Omicron Poses Reinfection Risk for Those Who Have Recovered From COVID-19
The omicron variant of COVID-19 presents an increased risk of reinfection for the millions of people across Africa who have recovered from the disease, according to public health experts.
“Previous infection used to protect against delta, but now with omicron that doesn’t seem to be the case,” Professor Anne von Gottberg, a microbiologist with South Africa’s National Institute for Communicable Diseases (NICD), said during a recent news briefing by the World Health Organization’s Africa regional office.
“Even those with natural immunity can become infected,” von Gottberg said. “That is what we need to monitor.”
The omicron variant, which has begun to displace the delta variant in parts of Southern Africa, spreads twice as fast as delta, according to researchers. It also shows dozens of mutations, including several that can help it escape the body’s defenses.
Analysts at the biomedical firm nference say that omicron carries a bit of genetic code similar to material found in a virus that can cause the common cold. They believe omicron may have evolved in someone infected by both viruses.
According to the Africa Centres for Disease Control and Prevention (Africa CDC), 8.1 million Africans have recovered from COVID-19 infections, a situation that means they have some natural immunity to the virus. Research shows natural immunity wanes over time but doesn’t completely go away.
Despite that, omicron infections are rising quickly. In the last week of November, the Africa CDC reported COVID-19 cases doubled compared to the previous week.
The 52,300 new cases included more than 31,000 in South Africa alone, an increase driven by omicron cases detected in that country’s Gauteng province, home to Johannesburg.
The NICD reported that the country’s COVID-19 tests are showing a positivity rate of more than 24%, nearly three times the rate of a week earlier.
Despite the speed that omicron is spreading, Africa CDC Director Dr. John Nkengasong has urged people to remain calm.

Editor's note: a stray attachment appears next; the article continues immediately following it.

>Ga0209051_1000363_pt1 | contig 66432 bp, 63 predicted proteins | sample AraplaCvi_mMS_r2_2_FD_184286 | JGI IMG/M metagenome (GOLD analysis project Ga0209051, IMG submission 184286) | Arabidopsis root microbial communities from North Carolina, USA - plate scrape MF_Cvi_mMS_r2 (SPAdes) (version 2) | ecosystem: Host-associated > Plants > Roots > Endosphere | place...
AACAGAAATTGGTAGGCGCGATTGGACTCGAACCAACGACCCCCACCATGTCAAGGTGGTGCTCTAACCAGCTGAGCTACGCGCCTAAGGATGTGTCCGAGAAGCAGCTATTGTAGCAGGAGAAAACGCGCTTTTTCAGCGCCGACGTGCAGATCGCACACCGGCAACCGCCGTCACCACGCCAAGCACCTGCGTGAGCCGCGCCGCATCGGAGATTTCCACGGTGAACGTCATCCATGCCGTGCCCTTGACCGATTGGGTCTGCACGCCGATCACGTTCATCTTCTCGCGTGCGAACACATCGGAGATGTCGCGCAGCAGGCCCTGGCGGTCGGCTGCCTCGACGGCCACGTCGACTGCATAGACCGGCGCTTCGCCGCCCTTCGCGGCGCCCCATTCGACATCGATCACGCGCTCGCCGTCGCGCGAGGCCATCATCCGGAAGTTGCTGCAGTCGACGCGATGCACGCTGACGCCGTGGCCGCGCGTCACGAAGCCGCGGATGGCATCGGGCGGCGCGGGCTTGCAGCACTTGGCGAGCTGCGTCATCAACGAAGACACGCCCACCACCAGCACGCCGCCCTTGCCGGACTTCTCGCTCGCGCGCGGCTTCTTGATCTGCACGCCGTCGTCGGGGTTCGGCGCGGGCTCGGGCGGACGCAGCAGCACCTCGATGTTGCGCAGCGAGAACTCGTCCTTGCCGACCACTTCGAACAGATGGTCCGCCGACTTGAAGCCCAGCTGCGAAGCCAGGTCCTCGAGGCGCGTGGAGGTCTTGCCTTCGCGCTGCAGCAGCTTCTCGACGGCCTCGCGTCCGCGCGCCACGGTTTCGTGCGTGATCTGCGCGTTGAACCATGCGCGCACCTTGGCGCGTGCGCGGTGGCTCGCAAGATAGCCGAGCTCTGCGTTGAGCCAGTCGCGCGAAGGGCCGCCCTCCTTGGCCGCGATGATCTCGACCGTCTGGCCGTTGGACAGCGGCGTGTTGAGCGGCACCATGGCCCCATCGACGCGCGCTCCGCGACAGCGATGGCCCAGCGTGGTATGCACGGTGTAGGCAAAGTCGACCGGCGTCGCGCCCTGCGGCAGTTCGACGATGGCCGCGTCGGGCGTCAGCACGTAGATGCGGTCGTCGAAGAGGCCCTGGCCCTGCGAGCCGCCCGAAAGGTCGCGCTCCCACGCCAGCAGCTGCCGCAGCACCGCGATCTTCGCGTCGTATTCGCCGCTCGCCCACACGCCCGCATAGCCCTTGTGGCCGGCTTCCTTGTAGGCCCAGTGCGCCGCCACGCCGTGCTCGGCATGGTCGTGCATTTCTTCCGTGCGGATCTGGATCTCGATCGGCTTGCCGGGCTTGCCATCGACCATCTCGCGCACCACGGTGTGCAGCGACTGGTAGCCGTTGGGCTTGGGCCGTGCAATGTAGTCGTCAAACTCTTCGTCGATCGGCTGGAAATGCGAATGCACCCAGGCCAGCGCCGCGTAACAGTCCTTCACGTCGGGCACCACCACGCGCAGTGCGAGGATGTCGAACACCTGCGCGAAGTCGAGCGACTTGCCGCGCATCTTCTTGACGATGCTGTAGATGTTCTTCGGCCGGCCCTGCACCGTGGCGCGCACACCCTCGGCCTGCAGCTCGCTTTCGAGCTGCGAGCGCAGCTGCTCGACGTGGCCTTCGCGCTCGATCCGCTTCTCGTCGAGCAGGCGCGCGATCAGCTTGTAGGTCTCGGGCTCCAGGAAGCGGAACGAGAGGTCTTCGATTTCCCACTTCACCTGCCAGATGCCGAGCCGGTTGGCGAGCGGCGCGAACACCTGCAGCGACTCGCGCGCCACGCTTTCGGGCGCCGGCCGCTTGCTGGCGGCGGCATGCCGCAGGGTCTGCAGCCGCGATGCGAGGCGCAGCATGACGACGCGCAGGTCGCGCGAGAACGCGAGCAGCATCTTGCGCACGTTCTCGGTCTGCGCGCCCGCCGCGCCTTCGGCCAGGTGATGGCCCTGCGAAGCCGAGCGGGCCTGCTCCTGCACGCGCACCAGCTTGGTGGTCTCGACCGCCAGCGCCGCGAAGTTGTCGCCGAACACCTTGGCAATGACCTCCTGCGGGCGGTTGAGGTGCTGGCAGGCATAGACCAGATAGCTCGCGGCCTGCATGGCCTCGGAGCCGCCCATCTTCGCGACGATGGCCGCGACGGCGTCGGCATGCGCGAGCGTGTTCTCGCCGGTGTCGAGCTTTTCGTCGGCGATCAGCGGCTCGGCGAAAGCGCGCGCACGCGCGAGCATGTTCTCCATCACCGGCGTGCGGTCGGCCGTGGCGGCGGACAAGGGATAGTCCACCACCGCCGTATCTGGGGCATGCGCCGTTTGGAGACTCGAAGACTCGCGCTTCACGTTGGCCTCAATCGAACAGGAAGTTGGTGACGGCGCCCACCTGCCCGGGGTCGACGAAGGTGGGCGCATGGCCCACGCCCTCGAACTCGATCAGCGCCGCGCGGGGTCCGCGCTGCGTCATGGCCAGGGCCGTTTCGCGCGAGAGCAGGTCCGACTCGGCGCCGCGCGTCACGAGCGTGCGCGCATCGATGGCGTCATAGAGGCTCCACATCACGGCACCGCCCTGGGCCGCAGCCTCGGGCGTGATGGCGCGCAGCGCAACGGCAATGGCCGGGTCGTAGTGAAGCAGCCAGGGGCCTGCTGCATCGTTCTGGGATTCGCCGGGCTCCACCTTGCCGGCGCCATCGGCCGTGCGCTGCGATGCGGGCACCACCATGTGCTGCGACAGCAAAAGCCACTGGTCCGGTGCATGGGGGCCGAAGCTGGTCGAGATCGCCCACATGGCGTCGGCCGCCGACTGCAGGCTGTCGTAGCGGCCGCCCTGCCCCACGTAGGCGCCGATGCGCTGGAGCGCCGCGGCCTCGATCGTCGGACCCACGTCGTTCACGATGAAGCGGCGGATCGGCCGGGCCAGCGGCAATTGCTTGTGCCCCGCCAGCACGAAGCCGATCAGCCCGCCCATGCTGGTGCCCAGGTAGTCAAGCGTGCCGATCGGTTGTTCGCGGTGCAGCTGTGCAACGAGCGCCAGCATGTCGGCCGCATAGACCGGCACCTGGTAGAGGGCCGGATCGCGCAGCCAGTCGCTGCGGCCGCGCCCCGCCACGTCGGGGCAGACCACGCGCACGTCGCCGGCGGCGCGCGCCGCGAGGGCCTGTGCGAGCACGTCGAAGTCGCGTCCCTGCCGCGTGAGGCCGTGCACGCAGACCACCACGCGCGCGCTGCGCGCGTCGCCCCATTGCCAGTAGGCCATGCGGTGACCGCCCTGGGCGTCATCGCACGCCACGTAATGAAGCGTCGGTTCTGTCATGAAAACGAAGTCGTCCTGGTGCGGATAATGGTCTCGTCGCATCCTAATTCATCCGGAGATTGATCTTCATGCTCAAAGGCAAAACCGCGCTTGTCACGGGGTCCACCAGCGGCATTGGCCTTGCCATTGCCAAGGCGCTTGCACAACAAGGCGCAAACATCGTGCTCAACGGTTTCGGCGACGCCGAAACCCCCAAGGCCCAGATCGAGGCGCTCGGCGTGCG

“We just need to be patient and know that we are not helpless,” Nkengasong said during a news briefing. “We’ve flooded many more tools on the battlefield against this virus.”
Nkengasong said that omicron can be managed with the same methods the continent has used to hinder the spread of COVID-19 since the pandemic began in early 2020. Those methods include masks, hand-washing and avoiding large crowds.
“The public health measures apply to everything,” Nkengasong said. “They work against any variant.”
Each infection creates a new opportunity for the COVID-19 virus to create new, potentially more virulent versions of itself.
Omicron, like other variants, spreads through transmission among unprotected people. Given the number of mutations, it is likely that omicron evolved from a patient with a compromised immune system.
“Especially in those with compromised immune systems, the individual will struggle to clear the virus,” Nkengasong said. “The more that struggle continues, the more the virus wins.”
Scientists reached a similar conclusion about a different variant — C.1.2 — that appeared during the delta wave but never became a threat like omicron.
The COVID-19 virus’s mutations have been focused mostly on spike proteins, the projections that help the virus invade cells where it can reproduce. Omicron has about 50 mutations, including 32 across a variety of spike proteins, according to researchers.
“The omicron situation will teach us because of the excessive number of mutations that are out there,” Nkengasong said. “The critical sites at which the mutations are occurring will teach us a lot of what the future holds for us.”